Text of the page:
The project of Psycho 2 was a poison chalice. On one hand, it provided a director with the opportunity to prove themselves by making a sequel to a bona fide horror classic by a master auteur. It also made available the possibility of continuing a story of one of cinema’s greatest and most complex characters, Norman Bates.

But on the other hand, the film would certainly be met with howls of derision from some cinema purists. Also, some would see a sequel to such a horror landmark as being cheap, an exercise in making a fast buck and the finished film would certainly draw comparisons to it’s superior first film.

Richard Franklin accepted the offer to act as director and does a pretty good job.

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Everyone’s favourite Momma’s Boy Norman leaves the asylum he has been an inhabitant of for the last 22 years as he is judged to be satifactorily rehabilitated enough to be let loose into the wider community. Marion Crane’s sister Lila (Vera Miles returning to replay the role and a definite plus for the movie) vehemently opposes this move however and wants to see him locked up out of harm’s way forever.

Norman takes a job in a small diner near his home and it’s here that he meets Mary Samuels (Meg Tilly) who has just split up from her boyfriend and finds herself homeless. Norman offers her board and it’s here that the freakiness starts. Norman starts to see notes supposedly from his dead mother. Unexpected murders occur. Could Norman be up to his old tricks again? Or is he being gaslighted into lapsing into his old murderous ways?

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Put down the knife, Norman

It’s interesting that for this 80’s sequel the director knew that horror had not only advanced and evolved as a genre but that it was at that point in time enjoying somewhat of a renaissance with the slasher subgenre dominating the box office with seemingly new films being released almost every week. These films relied on gory and (in the best examples) innovative death sequences. Psycho 2 duly notes this and so we get some doozy gore scenes. The sequence involving a victim receiving a knife through the mouth exemplifies this. In this regard the sequel is like another sequel to a horror classic, Halloween 2. In the three years between the original John Carpenter classic and it’s sequel the horror genre had accelerated forth like a cinematic juggernaut with deaths becoming more explicit and graphic. Whilst there is little gore, blood or graphic violence in Halloween, it’s sequel includes scoldings, hypodermic needles in eyeballs and a hammer to the cranium to mention just a few ways as to how victims are disposed of.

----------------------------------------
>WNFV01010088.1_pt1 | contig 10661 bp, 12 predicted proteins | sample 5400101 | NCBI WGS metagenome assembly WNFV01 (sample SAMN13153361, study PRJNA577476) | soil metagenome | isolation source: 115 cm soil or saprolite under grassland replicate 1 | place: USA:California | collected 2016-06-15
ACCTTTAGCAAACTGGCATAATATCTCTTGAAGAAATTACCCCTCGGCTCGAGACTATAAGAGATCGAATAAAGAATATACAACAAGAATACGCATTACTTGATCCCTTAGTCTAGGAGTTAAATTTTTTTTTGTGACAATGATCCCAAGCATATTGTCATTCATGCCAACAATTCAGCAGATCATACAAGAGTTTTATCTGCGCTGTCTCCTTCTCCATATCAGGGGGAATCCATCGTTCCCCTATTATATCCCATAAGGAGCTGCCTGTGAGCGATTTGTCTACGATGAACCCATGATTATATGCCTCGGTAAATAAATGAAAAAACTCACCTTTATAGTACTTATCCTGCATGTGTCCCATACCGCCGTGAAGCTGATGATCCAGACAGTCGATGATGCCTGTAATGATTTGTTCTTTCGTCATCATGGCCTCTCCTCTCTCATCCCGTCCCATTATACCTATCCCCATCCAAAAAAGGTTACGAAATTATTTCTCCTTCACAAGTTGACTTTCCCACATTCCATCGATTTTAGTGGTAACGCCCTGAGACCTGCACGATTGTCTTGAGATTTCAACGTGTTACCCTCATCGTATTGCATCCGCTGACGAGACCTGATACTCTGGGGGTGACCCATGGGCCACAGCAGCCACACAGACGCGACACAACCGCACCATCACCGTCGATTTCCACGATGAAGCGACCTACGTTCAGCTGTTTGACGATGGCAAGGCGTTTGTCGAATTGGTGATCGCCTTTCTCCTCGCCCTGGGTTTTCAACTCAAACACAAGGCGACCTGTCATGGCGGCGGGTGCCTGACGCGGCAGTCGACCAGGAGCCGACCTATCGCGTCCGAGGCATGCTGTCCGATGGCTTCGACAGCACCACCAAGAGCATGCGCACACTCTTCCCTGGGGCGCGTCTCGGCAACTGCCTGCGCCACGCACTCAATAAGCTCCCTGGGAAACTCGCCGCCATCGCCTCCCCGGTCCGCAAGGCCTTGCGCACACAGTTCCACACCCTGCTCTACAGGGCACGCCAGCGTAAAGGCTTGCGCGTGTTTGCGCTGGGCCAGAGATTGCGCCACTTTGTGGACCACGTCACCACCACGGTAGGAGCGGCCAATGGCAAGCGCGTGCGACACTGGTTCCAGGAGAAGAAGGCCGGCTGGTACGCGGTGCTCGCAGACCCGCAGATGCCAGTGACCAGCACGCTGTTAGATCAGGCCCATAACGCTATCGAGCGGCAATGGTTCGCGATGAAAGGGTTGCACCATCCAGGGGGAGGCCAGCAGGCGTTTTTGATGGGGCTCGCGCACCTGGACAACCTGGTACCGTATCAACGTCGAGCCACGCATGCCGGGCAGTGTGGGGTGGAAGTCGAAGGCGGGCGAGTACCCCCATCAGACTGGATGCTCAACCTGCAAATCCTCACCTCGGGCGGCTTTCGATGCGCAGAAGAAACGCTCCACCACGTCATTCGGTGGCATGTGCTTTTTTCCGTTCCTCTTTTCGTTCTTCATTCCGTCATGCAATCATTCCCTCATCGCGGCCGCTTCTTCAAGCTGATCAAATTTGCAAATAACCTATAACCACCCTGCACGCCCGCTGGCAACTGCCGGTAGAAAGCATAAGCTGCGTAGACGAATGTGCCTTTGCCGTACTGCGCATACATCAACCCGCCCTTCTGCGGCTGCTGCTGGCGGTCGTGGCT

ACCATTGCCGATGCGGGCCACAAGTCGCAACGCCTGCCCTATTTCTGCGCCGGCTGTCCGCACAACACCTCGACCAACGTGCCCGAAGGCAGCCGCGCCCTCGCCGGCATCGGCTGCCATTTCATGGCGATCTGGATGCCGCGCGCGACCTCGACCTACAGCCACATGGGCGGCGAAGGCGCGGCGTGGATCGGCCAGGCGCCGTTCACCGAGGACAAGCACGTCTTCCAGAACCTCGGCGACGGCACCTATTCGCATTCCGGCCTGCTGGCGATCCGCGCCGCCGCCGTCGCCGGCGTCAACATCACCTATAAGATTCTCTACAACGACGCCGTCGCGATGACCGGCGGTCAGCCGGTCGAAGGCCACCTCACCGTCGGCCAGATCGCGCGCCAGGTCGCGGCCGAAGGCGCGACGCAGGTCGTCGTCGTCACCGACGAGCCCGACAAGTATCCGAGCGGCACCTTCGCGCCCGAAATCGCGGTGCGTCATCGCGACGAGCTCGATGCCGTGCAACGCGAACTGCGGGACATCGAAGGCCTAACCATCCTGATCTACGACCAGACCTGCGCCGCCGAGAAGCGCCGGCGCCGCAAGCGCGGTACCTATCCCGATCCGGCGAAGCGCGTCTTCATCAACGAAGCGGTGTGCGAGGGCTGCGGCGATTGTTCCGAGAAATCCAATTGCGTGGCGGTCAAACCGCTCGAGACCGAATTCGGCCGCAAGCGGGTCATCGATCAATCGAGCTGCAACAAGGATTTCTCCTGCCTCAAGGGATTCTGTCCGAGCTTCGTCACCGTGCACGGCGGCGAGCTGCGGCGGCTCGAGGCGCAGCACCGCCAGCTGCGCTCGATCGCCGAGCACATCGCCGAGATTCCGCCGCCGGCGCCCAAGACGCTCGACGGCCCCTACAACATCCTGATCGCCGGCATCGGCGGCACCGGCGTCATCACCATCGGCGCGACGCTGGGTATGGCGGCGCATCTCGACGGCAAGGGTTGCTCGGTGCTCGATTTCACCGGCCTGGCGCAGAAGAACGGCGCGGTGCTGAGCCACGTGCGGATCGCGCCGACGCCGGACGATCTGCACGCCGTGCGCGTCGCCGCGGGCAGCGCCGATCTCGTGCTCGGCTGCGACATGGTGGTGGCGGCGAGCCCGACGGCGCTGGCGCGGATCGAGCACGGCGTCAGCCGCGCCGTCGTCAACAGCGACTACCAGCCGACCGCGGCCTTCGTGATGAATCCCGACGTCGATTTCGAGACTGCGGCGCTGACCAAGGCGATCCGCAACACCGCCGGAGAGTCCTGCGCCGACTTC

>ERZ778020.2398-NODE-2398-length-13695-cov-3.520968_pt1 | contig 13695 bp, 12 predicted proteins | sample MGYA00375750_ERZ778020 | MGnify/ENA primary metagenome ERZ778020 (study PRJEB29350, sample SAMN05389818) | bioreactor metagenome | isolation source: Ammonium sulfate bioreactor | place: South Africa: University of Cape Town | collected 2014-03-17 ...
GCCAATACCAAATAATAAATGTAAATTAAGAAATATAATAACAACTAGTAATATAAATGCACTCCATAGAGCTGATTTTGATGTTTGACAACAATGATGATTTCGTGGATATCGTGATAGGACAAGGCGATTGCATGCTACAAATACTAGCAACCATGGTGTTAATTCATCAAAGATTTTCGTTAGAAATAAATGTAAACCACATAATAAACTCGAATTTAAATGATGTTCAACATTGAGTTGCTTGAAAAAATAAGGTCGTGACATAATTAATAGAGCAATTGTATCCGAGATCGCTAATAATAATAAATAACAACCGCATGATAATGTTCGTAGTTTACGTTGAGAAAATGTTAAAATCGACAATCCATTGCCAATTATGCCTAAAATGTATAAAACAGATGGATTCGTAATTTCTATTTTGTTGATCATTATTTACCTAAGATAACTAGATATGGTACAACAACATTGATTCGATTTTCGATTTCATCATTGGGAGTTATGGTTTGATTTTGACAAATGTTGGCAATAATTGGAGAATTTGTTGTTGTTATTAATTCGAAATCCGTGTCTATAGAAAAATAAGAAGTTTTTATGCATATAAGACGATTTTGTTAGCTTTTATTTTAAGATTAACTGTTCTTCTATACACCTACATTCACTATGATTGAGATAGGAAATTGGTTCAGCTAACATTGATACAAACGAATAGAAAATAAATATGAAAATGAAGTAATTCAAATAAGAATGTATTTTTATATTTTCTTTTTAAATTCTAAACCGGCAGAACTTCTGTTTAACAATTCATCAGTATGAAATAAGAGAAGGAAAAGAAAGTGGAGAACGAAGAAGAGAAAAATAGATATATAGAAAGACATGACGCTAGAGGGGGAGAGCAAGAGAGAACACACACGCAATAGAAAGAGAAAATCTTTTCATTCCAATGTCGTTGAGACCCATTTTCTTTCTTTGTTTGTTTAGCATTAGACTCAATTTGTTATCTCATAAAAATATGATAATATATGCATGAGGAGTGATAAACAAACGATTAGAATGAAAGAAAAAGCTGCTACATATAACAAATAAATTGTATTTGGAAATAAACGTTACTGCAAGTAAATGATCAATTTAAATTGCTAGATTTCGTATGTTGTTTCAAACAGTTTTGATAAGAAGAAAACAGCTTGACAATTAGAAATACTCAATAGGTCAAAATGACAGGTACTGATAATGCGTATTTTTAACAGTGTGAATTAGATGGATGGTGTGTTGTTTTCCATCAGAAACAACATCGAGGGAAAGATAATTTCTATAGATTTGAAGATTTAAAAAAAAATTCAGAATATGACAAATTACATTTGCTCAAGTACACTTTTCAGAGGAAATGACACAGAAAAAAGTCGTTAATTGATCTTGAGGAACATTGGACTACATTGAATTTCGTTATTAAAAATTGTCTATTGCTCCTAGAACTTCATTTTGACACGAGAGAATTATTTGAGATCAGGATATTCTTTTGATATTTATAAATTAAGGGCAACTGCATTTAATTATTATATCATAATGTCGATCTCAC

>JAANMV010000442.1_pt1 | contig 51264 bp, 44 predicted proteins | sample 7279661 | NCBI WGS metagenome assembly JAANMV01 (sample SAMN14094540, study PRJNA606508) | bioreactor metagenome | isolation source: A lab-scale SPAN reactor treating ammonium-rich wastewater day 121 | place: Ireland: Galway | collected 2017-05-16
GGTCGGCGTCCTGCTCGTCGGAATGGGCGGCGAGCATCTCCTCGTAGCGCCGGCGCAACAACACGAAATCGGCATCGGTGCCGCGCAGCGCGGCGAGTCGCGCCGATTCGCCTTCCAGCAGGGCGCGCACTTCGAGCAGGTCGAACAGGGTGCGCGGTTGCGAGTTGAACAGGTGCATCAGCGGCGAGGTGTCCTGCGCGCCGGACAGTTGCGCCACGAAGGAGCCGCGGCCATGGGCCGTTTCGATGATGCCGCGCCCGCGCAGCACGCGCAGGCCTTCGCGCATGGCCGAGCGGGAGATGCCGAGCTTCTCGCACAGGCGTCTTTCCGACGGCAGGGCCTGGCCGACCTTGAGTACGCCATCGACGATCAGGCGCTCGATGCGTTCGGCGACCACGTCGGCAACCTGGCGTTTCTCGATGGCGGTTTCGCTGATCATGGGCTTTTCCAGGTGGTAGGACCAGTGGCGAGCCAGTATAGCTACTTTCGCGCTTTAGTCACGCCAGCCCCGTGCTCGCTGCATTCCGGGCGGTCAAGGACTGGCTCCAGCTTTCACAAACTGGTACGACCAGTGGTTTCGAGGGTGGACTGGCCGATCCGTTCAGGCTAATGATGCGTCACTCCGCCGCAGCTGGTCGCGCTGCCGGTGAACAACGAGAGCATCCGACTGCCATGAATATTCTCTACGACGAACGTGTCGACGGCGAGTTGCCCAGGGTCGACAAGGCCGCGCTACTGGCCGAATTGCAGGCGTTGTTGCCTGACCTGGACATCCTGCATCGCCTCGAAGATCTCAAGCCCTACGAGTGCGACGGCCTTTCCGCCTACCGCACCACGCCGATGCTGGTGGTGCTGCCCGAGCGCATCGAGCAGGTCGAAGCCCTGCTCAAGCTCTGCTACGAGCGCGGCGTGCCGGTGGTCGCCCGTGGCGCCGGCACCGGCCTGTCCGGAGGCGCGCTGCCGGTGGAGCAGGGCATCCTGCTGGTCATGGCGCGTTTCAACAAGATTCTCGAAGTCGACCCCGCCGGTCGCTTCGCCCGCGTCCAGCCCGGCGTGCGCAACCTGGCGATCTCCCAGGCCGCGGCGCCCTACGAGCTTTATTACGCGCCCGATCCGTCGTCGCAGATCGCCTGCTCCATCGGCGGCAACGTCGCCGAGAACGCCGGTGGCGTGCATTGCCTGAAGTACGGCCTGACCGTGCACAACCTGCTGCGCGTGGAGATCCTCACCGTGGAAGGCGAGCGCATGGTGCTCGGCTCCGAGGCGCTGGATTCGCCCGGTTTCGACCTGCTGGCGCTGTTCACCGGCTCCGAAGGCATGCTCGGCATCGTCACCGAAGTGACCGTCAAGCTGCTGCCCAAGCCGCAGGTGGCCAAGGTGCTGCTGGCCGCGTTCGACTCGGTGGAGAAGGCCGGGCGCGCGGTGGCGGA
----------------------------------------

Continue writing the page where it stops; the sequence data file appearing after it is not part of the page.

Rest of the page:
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The gorier Halloween 2 (1981)

There is even a nod to the slasher genre within Psycho 2 as we see two frisky teens break into the basement of the Bates House to indulge in atypical slasher teen activities like, y’know, making out whilst smoking pot. Mother wouldn’t have approved.

The film has a great feel and look that I haven’t experienced in any other film. It has a very grimy atmosphere. The fact that De Palma staple actor Dennis Franz is one of the cast playing a sleazeball who has turned the Bates Motel into a ‘rent rooms by the hour’ motel for those of lower morals also helps foster this dirty vibe. Psycho 2 feels like the innocence of Norman and the first film has been (for the audience’s entertainment) been defiled and is irretrievably gone (in a good way). The film is very astute in this way as maybe it was a comment on society in general.

Another major factor that helps establish this sleazy air is the amazing cinematography by the ever brilliant Dean Cundey (another factor that helps lift Psycho 2 from just being a cash-in sequel). Check out the astonishing camerawork that almost levitates and prowls around the outside of the Bates House as we see first the teens and then later Lila gain entry via the basement. In these scenes the camera feels like an ever present supernatural and voyeuristic entity as we see events that only an ever watchful killer would.

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Of course, we’re waiting for Norman to go mad during the course of the film and this is brilliantly shown in the scene in which Norman is seen by Mary talking on the phone to his dead Mother and asking her what he should do next. This scene shows the brilliance of Anthony Perkins in this role. Psycho 2 would have been half the film it is if he hadn’t have returned to reprise a role he made all his own.

Add to all of this a final scene which is one of the most unexpected scenes in horror history (no, I’m not going to ruin it!) and you have a very good 1980’s sequel to a horror classic. No, it’s not as good as Psycho but then few films are. But it’s still well worth investigating.

4 out of 5 stars

 

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